"Saving the bladder is a big event," says co-author William Shipley, MD, deputy head for clinical research of the MGH Department of Radiation Oncology. "Our first goal is to save the patient's life, but our second goal is to preserve the bladder if safely possible."
One-third of all bladder cancers are of the most serious invasive form, in which the tumor penetrates the organ?s muscular layers. Shipley and his colleagues used a three-pronged or "tri-modality" approach in their attempt to combat this often deadly condition. Members of the MGH research team had developed this approach and reported a pilot study?s results in 1993.
One hundred ninety patients were treated in this study. First, surgery was performed to remove the patient's tumor from the bladder. Then, radiation and chemotherapy treatments were administered; chemotherapy complements the cancer-killing effects of radiation, which is directed at the bladder itself. One-third of patients enrolled in the study did eventually require bladder removal, because tests conducted several weeks after administering the tri-modality approach showed that some cancer remained. However, the ten-year survival rate for all patients in the study was as good as that of radical bladder removal, which has been the standard of care for invasive tumors.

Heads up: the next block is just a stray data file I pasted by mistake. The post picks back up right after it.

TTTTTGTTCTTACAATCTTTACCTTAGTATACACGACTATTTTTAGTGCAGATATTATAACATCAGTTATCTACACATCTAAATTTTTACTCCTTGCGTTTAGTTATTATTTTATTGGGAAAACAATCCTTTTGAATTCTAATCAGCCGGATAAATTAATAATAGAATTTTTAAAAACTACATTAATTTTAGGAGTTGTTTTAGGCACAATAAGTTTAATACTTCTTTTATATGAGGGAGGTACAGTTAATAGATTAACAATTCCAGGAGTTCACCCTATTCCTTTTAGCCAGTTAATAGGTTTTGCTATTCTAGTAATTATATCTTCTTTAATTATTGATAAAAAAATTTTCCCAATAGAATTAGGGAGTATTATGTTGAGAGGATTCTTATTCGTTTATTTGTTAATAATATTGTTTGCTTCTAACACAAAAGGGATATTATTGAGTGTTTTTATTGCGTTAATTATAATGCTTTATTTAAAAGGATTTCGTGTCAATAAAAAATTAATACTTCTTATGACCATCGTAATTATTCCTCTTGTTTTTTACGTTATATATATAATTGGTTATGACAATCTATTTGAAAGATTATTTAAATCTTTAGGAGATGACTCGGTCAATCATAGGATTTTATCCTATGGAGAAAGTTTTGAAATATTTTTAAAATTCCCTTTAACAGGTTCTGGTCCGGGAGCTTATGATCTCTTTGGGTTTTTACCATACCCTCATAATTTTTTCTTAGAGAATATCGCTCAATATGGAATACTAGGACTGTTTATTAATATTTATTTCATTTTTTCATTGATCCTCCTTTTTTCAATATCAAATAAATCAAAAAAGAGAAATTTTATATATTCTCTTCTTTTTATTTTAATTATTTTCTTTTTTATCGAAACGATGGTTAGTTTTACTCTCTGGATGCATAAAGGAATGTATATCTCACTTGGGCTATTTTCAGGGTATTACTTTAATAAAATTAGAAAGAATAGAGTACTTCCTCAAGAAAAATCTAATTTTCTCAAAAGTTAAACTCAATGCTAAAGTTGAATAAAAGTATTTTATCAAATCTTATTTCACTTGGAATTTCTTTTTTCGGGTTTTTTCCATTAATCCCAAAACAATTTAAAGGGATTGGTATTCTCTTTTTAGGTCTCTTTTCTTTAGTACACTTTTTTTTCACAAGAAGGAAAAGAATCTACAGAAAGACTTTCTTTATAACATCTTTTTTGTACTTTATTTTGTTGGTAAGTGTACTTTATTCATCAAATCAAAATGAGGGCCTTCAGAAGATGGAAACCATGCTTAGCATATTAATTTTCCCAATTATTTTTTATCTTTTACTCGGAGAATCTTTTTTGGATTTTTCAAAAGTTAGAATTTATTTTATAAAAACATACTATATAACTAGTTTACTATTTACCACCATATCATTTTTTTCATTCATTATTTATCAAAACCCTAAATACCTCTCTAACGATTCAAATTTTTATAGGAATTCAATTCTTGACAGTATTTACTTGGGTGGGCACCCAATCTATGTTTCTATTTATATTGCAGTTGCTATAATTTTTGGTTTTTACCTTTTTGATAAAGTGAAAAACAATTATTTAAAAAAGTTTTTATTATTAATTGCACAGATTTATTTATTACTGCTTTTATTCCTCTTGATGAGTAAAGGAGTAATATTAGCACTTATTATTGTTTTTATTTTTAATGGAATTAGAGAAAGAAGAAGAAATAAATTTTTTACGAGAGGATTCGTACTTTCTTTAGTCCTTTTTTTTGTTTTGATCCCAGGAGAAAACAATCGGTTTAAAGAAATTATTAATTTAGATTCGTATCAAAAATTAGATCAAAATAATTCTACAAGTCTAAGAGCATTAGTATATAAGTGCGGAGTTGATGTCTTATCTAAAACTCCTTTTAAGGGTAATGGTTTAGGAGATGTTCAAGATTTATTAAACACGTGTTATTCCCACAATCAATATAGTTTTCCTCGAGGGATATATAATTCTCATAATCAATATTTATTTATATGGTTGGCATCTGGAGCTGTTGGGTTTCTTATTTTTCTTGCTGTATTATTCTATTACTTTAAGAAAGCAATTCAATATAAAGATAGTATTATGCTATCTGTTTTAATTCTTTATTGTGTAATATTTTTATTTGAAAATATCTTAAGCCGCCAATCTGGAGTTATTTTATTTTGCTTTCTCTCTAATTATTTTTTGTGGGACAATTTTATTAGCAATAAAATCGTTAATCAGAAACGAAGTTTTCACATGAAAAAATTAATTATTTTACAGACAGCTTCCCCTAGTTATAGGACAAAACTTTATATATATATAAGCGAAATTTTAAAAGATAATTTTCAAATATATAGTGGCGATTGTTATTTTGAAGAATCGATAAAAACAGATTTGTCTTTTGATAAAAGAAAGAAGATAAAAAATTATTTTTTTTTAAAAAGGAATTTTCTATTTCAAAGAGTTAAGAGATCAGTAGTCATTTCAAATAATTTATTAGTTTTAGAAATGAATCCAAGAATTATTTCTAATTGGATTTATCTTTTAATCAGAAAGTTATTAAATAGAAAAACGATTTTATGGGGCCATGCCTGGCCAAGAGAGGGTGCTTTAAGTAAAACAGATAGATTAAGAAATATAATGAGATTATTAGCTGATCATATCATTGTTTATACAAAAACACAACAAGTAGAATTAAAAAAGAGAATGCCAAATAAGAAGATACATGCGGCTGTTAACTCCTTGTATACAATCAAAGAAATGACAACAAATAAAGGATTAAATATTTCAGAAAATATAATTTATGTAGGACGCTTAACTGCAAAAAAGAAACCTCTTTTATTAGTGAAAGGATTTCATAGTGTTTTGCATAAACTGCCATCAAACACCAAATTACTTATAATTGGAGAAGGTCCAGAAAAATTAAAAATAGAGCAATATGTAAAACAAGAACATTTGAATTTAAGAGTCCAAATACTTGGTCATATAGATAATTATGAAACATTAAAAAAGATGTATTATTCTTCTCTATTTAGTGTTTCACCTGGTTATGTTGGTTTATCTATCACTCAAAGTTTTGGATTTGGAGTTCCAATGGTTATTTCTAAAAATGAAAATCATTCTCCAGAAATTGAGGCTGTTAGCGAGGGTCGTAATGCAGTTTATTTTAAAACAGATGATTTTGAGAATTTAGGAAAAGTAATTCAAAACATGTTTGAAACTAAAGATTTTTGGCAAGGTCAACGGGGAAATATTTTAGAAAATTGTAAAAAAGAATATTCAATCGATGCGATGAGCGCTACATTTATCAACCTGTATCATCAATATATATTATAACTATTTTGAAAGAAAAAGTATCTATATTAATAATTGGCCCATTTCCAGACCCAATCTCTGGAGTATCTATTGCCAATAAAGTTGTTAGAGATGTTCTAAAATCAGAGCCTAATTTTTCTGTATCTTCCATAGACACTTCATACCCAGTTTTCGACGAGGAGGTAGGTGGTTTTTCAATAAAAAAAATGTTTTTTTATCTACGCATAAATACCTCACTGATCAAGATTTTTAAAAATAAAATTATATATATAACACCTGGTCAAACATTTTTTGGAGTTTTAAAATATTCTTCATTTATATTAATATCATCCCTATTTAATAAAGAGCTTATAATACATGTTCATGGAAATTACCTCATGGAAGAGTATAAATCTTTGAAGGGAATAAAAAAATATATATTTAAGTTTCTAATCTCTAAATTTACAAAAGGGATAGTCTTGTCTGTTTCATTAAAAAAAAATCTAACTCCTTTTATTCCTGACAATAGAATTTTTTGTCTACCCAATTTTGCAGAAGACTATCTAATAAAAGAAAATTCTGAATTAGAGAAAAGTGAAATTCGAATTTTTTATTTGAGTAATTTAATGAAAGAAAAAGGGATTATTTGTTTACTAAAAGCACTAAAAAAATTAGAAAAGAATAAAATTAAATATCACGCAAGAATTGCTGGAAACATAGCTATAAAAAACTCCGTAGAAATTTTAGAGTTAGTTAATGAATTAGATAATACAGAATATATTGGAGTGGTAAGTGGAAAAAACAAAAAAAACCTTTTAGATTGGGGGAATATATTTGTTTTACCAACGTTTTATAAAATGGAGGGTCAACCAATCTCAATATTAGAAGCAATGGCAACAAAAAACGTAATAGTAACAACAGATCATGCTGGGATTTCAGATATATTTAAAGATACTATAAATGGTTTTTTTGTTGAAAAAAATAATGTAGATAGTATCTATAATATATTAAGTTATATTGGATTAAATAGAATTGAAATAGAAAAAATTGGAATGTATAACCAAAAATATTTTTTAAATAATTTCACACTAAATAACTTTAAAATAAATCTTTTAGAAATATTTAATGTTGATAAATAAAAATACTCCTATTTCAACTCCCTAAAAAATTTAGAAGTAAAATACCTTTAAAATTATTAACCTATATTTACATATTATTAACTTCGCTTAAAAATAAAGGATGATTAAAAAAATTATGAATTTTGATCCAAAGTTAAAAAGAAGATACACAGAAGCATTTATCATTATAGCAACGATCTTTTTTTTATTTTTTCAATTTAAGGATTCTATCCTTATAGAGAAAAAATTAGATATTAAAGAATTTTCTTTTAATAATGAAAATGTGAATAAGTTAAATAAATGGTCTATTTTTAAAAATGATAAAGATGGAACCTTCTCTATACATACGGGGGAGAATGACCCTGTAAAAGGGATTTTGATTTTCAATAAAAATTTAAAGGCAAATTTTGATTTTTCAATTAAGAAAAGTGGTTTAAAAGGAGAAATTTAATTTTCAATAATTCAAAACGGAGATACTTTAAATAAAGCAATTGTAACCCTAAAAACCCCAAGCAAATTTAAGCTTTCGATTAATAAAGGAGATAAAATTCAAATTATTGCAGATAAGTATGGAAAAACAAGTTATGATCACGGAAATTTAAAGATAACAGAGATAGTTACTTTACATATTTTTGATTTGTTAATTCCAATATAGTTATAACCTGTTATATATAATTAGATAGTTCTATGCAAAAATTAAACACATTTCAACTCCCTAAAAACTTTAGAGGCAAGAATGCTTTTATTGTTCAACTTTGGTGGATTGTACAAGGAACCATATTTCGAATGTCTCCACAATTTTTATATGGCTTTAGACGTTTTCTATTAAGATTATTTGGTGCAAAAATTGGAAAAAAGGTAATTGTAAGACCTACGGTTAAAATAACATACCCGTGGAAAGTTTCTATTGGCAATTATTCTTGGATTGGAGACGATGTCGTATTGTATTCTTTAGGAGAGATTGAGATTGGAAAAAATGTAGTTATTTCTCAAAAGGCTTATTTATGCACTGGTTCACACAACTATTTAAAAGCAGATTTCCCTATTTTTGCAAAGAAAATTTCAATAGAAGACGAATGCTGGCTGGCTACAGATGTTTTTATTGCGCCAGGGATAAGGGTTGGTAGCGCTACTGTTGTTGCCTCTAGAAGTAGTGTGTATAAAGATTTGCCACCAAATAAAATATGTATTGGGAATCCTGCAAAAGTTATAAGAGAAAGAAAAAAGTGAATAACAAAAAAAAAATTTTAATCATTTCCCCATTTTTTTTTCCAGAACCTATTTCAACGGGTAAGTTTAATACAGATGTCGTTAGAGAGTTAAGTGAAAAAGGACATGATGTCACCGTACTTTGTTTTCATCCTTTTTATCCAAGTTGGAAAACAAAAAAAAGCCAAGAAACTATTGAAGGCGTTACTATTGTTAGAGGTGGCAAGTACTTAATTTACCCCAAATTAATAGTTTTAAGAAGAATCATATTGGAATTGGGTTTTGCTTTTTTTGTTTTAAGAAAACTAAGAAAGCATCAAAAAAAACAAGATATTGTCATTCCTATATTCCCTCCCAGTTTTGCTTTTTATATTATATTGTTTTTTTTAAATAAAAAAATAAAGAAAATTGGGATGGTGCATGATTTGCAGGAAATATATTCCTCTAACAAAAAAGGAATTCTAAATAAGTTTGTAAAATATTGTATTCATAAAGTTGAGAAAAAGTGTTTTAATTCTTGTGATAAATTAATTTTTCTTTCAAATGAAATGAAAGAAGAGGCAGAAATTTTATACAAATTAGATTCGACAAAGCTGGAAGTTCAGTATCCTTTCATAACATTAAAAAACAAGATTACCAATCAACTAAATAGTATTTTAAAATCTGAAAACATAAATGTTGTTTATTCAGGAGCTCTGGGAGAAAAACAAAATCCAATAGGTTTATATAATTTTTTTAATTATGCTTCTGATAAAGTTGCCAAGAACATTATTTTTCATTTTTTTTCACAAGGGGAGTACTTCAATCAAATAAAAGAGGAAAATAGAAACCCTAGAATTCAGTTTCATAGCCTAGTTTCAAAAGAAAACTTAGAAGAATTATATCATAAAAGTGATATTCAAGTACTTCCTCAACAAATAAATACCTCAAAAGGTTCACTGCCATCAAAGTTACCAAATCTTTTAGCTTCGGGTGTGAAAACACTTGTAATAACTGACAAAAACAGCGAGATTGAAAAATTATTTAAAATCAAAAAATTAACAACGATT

The researchers note that current treatments for bladder cancer are effective in reducing recurrence of cancer in the pelvic area, but 50 percent of all invasive bladder cancer patients will eventually
Contact: Sue McGreevey
Massachusetts General Hospital